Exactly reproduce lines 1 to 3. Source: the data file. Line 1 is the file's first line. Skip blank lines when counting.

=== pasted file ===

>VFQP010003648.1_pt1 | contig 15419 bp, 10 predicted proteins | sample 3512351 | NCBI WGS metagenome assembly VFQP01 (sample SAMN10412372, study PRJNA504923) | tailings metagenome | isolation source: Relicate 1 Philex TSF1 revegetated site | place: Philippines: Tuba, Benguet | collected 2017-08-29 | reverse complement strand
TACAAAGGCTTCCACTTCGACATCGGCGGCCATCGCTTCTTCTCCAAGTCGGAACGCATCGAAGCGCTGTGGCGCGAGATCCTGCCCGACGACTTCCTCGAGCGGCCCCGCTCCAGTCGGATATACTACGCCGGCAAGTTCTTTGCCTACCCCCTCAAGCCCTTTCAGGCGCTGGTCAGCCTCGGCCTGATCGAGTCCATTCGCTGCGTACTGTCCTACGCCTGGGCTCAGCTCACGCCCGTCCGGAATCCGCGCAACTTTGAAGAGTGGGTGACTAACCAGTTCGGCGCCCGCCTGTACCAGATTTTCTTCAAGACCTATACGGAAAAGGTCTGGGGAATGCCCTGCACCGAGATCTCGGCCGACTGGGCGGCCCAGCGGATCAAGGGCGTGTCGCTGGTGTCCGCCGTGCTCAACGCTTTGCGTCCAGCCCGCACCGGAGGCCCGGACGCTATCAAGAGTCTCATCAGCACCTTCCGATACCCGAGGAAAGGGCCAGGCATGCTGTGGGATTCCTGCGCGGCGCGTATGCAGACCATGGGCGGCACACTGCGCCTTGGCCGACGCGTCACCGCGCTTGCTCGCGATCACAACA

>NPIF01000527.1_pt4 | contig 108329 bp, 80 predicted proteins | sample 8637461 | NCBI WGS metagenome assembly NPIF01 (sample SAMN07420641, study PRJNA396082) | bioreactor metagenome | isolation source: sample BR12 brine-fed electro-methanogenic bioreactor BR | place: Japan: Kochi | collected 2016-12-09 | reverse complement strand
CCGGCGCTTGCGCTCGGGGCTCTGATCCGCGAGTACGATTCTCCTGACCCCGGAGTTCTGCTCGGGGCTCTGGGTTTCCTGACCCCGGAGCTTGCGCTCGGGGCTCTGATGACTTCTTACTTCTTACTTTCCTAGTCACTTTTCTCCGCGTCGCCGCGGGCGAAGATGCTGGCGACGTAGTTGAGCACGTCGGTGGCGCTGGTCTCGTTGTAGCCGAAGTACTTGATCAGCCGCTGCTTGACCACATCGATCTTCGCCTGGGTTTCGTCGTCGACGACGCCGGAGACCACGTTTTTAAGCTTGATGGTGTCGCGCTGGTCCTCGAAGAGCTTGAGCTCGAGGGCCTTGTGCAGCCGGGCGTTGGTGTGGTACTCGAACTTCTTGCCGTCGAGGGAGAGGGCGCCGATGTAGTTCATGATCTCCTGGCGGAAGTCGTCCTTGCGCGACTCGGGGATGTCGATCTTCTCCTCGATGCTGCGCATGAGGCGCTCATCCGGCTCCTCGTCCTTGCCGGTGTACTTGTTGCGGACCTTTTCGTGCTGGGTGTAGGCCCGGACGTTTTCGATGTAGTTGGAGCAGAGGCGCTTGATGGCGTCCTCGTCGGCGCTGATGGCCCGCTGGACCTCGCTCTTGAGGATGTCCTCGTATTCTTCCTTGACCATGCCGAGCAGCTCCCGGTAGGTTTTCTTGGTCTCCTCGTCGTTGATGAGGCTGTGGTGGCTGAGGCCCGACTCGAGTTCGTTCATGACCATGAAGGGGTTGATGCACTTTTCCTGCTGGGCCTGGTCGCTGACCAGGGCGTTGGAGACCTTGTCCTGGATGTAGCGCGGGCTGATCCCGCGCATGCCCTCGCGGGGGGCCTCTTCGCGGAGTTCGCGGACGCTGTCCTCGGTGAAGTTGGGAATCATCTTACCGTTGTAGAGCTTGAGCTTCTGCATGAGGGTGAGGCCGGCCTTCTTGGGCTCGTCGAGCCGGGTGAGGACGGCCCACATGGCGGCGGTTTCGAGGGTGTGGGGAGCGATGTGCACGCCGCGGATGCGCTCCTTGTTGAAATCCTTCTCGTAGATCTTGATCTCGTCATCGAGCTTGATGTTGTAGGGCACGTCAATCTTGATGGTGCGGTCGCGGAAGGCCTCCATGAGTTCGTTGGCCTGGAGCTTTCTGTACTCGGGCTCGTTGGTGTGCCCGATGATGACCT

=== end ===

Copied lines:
>VFQP010003648.1_pt1 | contig 15419 bp, 10 predicted proteins | sample 3512351 | NCBI WGS metagenome assembly VFQP01 (sample SAMN10412372, study PRJNA504923) | tailings metagenome | isolation source: Relicate 1 Philex TSF1 revegetated site | place: Philippines: Tuba, Benguet | collected 2017-08-29 | reverse complement strand
TACAAAGGCTTCCACTTCGACATCGGCGGCCATCGCTTCTTCTCCAAGTCGGAACGCATCGAAGCGCTGTGGCGCGAGATCCTGCCCGACGACTTCCTCGAGCGGCCCCGCTCCAGTCGGATATACTACGCCGGCAAGTTCTTTGCCTACCCCCTCAAGCCCTTTCAGGCGCTGGTCAGCCTCGGCCTGATCGAGTCCATTCGCTGCGTACTGTCCTACGCCTGGGCTCAGCTCACGCCCGTCCGGAATCCGCGCAACTTTGAAGAGTGGGTGACTAACCAGTTCGGCGCCCGCCTGTACCAGATTTTCTTCAAGACCTATACGGAAAAGGTCTGGGGAATGCCCTGCACCGAGATCTCGGCCGACTGGGCGGCCCAGCGGATCAAGGGCGTGTCGCTGGTGTCCGCCGTGCTCAACGCTTTGCGTCCAGCCCGCACCGGAGGCCCGGACGCTATCAAGAGTCTCATCAGCACCTTCCGATACCCGAGGAAAGGGCCAGGCATGCTGTGGGATTCCTGCGCGGCGCGTATGCAGACCATGGGCGGCACACTGCGCCTTGGCCGACGCGTCACCGCGCTTGCTCGCGATCACAACA

>NPIF01000527.1_pt4 | contig 108329 bp, 80 predicted proteins | sample 8637461 | NCBI WGS metagenome assembly NPIF01 (sample SAMN07420641, study PRJNA396082) | bioreactor metagenome | isolation source: sample BR12 brine-fed electro-methanogenic bioreactor BR | place: Japan: Kochi | collected 2016-12-09 | reverse complement strand